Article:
This December I spent a few mornings in Detroit. This took me to the Packard Plant, the Brewster Recreation Complex, and The Avalon, the neatest cafe in the city. One morning was spent with photographers; the other with a cellist from the Michigan Opera Theatre.
I haven’t been in a parade since I was 10. That year, it was in May, and it was the May Day “Blue Army” parade on Ouellette Avenue. I was an altar boy at a Catholic Church in Riverside, Ont. (now part of Windsor). The bishop of London was there to bless us. Hundreds of altar boys, nuns, priests, Knights of Columbus members, all marching in the faith. We were the answer to the May Day parades in Moscow. Or so we were told. It was the 1950s. We feared an attack by the Russians. Any day.
And so I was thinking of this as I was asked to be in yet another parade. This time as an adult. This time for Santa Claus. I was there as the Poet Laureate. I stood in the cold waiting for the white 2008 Mustang driven by 22-year-old Holly, a dental assistant in Windsor. It was such a relief slipping into the seats of her car, the heater full blast to warm my cold feet.
I was so amazed at the crowds along Ouellette Avenue. And I recognized so many people. This was spectacular. So well worth doing.
The other day, I went back to 167 Ferry Street, now former home of The Windsor Star. (The Star has moved to the old Palace Theatre building) I wanted to walk through the empty newspaper office where I worked. I wanted to see the old Crabtree Press that was installed there in 1954. I fondly remember its thundering presence. I felt compelled as Poet Laureate of Windsor to write about this place of storytelling in Windsor’s history. I felt compelled to share these images in photographs and words.
The Ghost Road is my latest book. The stories in this new title are like the “ghost road” itself that sits in the middle of an Essex County field. This old strip of asphalt is long forgotten of those heady years when dragsters used this to race other daredevils behind the wheel. In this book, you will find the forgotten tales of Windsor that involve devastating tornadoes, explosions at the riverfront with a symphony orchestra, 19th century race riots, the stories of murderers, assassins, faith healers, sports legends. I launched this new book at Biblioasis on Wyandotte Street East in Windsor. These photos were taken by the talented Emily Buta of Windsor. Take a look at what you missed. But if you are interested, I will be reading at Elias Deli Nov. 11 at 1 p.m. Food and drink and books will be there. Welcome Emily Buta and her masterful photography:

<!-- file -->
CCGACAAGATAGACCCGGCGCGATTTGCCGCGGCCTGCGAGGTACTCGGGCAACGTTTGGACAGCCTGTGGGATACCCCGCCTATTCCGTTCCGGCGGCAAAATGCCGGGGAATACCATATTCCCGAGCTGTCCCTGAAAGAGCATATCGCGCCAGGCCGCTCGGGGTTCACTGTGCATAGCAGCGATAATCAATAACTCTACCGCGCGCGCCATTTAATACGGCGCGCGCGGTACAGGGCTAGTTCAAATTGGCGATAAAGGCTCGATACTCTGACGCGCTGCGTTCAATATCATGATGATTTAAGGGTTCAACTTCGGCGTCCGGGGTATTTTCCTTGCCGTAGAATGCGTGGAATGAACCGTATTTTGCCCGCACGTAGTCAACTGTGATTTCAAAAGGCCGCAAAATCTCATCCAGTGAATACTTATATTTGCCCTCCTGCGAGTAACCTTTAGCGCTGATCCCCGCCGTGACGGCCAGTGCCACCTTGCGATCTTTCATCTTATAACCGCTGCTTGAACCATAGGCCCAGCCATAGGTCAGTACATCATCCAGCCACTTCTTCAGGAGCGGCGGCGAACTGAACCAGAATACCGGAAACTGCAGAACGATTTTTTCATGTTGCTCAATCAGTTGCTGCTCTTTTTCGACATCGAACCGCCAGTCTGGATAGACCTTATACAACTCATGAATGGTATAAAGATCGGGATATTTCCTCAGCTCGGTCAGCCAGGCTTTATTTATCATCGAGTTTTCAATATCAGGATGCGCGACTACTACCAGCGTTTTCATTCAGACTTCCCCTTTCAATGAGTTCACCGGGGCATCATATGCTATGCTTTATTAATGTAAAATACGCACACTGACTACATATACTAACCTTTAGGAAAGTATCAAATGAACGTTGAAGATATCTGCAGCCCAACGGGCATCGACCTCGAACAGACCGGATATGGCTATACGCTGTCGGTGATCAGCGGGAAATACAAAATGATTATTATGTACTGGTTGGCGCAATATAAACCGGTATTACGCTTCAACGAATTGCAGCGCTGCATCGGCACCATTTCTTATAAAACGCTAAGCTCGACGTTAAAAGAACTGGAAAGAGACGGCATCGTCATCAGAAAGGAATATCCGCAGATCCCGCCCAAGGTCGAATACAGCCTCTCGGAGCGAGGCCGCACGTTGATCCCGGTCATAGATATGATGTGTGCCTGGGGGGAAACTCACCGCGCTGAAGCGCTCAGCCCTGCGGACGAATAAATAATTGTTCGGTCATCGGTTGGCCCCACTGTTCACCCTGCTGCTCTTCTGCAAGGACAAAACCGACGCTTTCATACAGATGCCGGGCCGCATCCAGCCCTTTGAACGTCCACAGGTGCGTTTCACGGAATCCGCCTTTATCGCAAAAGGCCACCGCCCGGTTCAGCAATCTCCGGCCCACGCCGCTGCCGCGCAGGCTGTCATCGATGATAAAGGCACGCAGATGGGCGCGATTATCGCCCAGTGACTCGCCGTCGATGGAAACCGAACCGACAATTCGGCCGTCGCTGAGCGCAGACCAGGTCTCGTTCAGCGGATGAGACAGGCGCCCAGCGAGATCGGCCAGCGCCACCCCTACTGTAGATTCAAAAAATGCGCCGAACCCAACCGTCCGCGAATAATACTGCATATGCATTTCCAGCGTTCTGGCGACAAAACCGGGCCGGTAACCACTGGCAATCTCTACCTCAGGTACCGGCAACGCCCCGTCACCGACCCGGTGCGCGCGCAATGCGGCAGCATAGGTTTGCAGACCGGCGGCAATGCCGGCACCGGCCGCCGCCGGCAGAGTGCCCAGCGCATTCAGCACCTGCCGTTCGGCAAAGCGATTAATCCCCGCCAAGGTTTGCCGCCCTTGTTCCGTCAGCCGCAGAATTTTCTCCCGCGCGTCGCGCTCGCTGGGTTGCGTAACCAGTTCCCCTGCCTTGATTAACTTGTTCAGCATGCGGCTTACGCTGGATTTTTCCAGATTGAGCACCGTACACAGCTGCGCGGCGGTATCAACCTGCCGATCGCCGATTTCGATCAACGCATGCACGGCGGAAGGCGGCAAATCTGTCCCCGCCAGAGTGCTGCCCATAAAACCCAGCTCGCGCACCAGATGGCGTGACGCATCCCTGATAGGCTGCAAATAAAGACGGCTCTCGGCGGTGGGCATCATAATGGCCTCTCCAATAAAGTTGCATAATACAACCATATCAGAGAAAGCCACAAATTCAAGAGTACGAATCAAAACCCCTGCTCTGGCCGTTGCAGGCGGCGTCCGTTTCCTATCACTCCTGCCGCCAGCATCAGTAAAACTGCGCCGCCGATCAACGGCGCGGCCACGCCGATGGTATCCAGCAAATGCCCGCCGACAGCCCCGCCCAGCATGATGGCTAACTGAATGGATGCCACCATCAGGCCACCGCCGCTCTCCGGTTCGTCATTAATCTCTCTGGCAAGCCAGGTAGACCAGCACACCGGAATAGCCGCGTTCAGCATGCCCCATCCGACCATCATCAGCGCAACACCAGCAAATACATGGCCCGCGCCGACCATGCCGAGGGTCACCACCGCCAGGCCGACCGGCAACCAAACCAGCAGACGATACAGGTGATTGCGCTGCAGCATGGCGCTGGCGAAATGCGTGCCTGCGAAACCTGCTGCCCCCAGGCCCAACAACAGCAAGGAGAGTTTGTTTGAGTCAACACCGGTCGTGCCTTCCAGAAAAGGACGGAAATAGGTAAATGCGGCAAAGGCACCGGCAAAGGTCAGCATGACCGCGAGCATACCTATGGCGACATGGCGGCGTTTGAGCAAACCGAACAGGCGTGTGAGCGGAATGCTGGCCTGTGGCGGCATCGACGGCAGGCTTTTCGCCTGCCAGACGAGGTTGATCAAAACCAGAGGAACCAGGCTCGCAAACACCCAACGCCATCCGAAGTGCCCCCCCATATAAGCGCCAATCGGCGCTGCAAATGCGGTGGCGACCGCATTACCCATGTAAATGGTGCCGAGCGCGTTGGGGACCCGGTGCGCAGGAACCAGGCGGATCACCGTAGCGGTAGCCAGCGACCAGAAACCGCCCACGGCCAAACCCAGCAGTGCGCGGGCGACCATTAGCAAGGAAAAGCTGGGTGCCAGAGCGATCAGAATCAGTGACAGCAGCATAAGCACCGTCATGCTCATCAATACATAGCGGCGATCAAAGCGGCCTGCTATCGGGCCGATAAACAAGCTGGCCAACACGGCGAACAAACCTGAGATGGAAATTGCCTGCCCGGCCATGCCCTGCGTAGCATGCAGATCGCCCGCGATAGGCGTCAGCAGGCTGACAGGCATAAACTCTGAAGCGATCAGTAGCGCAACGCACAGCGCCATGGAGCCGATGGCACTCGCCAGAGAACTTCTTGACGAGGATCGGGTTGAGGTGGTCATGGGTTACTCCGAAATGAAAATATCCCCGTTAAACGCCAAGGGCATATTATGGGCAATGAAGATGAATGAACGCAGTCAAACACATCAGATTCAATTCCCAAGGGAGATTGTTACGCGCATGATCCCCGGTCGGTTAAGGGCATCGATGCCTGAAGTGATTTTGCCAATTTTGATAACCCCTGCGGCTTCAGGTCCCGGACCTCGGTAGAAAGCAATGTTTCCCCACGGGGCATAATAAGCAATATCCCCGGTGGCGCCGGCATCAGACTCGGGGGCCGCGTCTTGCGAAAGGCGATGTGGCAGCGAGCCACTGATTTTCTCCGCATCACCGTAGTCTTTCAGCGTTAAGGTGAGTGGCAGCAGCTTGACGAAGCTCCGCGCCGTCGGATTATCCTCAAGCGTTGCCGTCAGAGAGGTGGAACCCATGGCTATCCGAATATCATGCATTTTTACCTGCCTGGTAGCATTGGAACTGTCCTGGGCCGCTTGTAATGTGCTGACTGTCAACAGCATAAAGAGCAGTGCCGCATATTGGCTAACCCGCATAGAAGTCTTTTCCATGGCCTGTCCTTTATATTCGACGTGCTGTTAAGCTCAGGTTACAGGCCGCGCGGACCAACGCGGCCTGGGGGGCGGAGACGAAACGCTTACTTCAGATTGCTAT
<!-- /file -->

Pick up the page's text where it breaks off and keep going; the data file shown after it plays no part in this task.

This past fall, poets laureate came from across the country at my invitation as Windsor’s first poet laureate to do a reading at Willistead Manor, a place that had been built by the Walker family in old Walkerville. Joey Acott, a Windsor videographer, interviewed these poets, and filmed Marty Gervais at the reading. The reading was sponsored and arranged by the Cultural Affairs Office of the City of Windsor.
I knew nothing about this book until I saw a poster for it — one that writer and book designer Kate Hargreaves dropped off to me at the University of Windsor. She slid it under my door when I was away. I saw the title: DREAMING OF LOST AMERICA, published by Guernica Editions. The office that I am in at the university is adjacent to the one McNamara used. On the other side of me was another giant in our literature down in this part of southwestern Ontario. That was John Ditzky. I have known Gene since the late 1960s when he published some of my poems in The Windsor Review magazine, a journal he started well over 40 years ago. I was a brash, young know-it-all poet, eager to share stories with the world. Gene gave me that opportunity in publishing my work. I am not sure why. I am not sure if it was my writing. I am not sure if it was something said that seemed convincing, but he took the time to listen, to read what I was writing, to encourage me. Friday night (yesterday) was pretty special. I haven’t seen Gene for quite some time. But he has this new book, and this was his launch at Biblioasis on Wyandotte Street here in Windsor. My daughter, Elise, who studied American Lit with McNamara, joined me. She didn’t want to miss the reading. She brought along Lucien, my 20-month grandson who devoured cookies with both hands at the back of the room and kept flipping open books. It was like old times when I used to bring my daughter to all my readings. She grew up among poets and artists, and so this was familiar territory. (And once when she was in McNamara’s American Lit class she wore a t-shirt with Walt Whitman’s image on the front, and Gene recognized the shirt because he had made these and sold them at the first Art in the Park that was held in Windsor. My daughter hadn’t known that — she had inherited the t-shirt from my drawer.) This book — Gene’s 16th collection — brings back a lot of these associations. He is a writer with a clear and profound vision of what is important, a master at fashioning the “story” behind the poem, and making it live in the imagination. Check out this book. The words sing and the images come alive on the page. Below is a photograph I took of Gene at the reading held at Biblioasis.
The class reaction. Overall, the class thoroughly enjoyed the experience. Poetry came alive as they were provided with the opportunity to study the works and then witness the poet provide the reading. Furthermore, the chance to connect with them and ask them questions about their poem and their experience writing provided them with a solid foundation for their own writing.